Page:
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Heart Failure

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Gender differences in heart failure: paving the way towards personalized medicine?

Eur. Heart J. (2010), 31 (10), 1165-1167; 10.1093/eurheartj/ehq073 - Click here to view abstract

Gender differences in heart failure are based on distinct characteristics in diagnosis, management, and prognosis in men and women. Molecular details of cardiac pathophysiology may influence the clinical phenotype. Genes differentially expressed (top) and phenotypic characteristics (bottom) are depicted relative to the other gender, where the left column represents genes and characteristics more prevalent in women, and the right column those more prevalent in men.

 

The Swedish paradox: or is there really no gender difference in acute coronary syndromes? - Figure 1

Eur. Heart J. (2011) 32 (24), 3070; 10.1093/eurheartj/ehr375 - Click here to view abstract

Difficulties in detection of acute coronary syndromes.

 

Novel insights on HIV/AIDS and cardiac disease: shedding light on the HAART of Darkness

Eur. Heart J. (2011) 33 (7), 813; 10.1093/eurheartj/ehr413 - Click here to view abstract

Disentangling the conundrum of aetiology, pathogenesis, and clinical manifestation of cardiac disease in human immunodeficiency virus/acquired immunodeficiency syndrome (HIV/AIDS). HAART, highly active antiretroviral therapy; IRIS, immune reconstitution inflammatory syndrome; RHF, right heart failure.

 

Iron deficiency and heart failure: diagnostic dilemmas and therapeutic perspectives - Figure 1

Eur Heart J (2013) 34 (11): 816-829; 10.1093/eurheartj/ehs224 - Click here to view abstract

Importance of iron for functioning and survival across all levels of complexity of living structures.

 

Iron deficiency and heart failure: diagnostic dilemmas and therapeutic perspectives - Figure 2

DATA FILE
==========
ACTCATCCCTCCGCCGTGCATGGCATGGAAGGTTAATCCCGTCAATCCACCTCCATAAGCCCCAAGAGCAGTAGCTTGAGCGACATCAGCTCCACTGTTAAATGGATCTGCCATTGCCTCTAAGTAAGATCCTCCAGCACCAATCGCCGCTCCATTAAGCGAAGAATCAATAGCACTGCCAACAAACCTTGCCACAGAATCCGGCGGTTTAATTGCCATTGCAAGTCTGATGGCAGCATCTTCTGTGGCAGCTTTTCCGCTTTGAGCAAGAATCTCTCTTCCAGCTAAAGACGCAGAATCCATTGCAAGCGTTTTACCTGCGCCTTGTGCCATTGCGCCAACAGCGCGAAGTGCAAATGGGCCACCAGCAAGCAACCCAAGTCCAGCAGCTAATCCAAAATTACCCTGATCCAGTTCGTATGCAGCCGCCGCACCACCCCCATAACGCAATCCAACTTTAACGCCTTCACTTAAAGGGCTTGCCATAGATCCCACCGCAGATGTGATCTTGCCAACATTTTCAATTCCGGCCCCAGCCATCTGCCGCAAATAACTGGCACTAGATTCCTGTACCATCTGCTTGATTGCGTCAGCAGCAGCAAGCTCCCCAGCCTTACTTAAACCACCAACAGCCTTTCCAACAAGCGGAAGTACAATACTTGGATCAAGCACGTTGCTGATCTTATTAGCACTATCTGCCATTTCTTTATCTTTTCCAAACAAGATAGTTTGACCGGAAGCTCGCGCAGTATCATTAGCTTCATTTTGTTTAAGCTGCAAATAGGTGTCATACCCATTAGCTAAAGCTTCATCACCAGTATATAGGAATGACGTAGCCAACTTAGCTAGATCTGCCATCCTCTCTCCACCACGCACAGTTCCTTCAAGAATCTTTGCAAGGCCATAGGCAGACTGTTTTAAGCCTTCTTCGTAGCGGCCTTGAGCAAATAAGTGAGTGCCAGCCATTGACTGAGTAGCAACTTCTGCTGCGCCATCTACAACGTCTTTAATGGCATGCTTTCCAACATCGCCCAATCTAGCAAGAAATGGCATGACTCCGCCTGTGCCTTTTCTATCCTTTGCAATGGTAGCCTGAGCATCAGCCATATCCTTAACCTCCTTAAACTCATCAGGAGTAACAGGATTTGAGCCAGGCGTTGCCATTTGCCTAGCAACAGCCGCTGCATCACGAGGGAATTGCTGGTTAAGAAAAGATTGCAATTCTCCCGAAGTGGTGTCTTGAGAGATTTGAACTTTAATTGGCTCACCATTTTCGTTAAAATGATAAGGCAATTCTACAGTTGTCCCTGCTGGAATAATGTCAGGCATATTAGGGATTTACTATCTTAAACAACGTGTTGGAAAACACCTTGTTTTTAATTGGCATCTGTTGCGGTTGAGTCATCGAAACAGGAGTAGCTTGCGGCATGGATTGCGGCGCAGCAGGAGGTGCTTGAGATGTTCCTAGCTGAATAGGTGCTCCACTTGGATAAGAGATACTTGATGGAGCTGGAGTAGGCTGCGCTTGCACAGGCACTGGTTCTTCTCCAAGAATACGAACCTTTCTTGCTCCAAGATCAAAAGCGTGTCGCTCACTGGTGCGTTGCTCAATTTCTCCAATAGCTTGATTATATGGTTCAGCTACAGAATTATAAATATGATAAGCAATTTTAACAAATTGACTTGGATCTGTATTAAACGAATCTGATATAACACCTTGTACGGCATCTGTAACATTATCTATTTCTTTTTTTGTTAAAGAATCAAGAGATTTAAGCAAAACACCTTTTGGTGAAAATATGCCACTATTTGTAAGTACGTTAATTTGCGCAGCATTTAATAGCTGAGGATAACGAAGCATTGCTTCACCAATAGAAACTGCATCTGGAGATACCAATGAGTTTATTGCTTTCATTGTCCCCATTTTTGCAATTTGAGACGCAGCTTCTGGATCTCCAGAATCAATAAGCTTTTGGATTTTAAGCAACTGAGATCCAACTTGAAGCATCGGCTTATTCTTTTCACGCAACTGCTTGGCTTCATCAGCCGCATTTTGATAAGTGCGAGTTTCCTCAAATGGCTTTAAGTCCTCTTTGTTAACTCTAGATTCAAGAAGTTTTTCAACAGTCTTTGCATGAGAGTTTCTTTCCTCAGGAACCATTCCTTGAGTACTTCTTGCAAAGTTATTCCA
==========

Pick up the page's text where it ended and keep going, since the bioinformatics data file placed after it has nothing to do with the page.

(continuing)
Eur Heart J (2013) 34 (11): 816-829; 10.1093/eurheartj/ehs224 - Click here to view abstract 

Major pools of utilized and stored iron in the body.

 

Iron deficiency and heart failure: diagnostic dilemmas and therapeutic perspectives - Figure 3

Eur Heart J (2013) 34 (11): 816-829; 10.1093/eurheartj/ehs224 - Click here to view abstract 

The concept of absolute and functional iron deficiency.

 

Iron deficiency and heart failure: diagnostic dilemmas and therapeutic perspectives - Figure 4

Eur Heart J (2013) 34 (11): 816-829; 10.1093/eurheartj/ehs224 - Click here to view abstract

Tissues utilizing and/or storing iron and related biomarkers which are secreted by these tissues and can be detected in peripheral blood. 

 

What does the liver tell us about the failing heart - Figure 1

Eur Heart J (2013) 34 (10): 711-714; 10.1093/eurheartj/ehs440 - Click here to view abstract 

Haemodynamic disturbances in heart failure and mechanisms resulting in different patterns of elevated liver enzymes. Congestive hepatic injury (left panel) and ischaemic hepatic injury (right panel).

 

Reversing heart failure by CRT: how long do the effects last? - Figure 1

Eur Heart J (2013) 34 (33): 2582-2584; 10.1093/eurheartj/eht238 - Click here to view abstract 

Long-term impact of different ventricular activation patterns on regional load and hypertrophy. A, delayed LV activation in LBBB unloads the septum and increases the regional load in the delayed activated postero-lateral wall resulting in compensatory hypertrophy.8 B, Optimized CRT may normalize these pathologic relationships by simultaneous and more rapid ventricular activation. C, Hypothetical (and probably exaggerated) result of suboptimal CRT with early LV activation (reverse dyssynchrony). The early activated posterolateral wall is exposed to a lower regional load and the late activated opposing wall (i.e. the septum) responds with regional hypertrophy.

 

Non-pharmacological modulation of the autonomic tone to treat heart failure

Eur Heart J (2014) 35 (2): 77-85; 10.1093/eurheartj/eht436 - Click here to view abstract 

Role of brain and kidney in activation of the renin–angiotensin–aldosterone system in hypertension, and heart failure.

 

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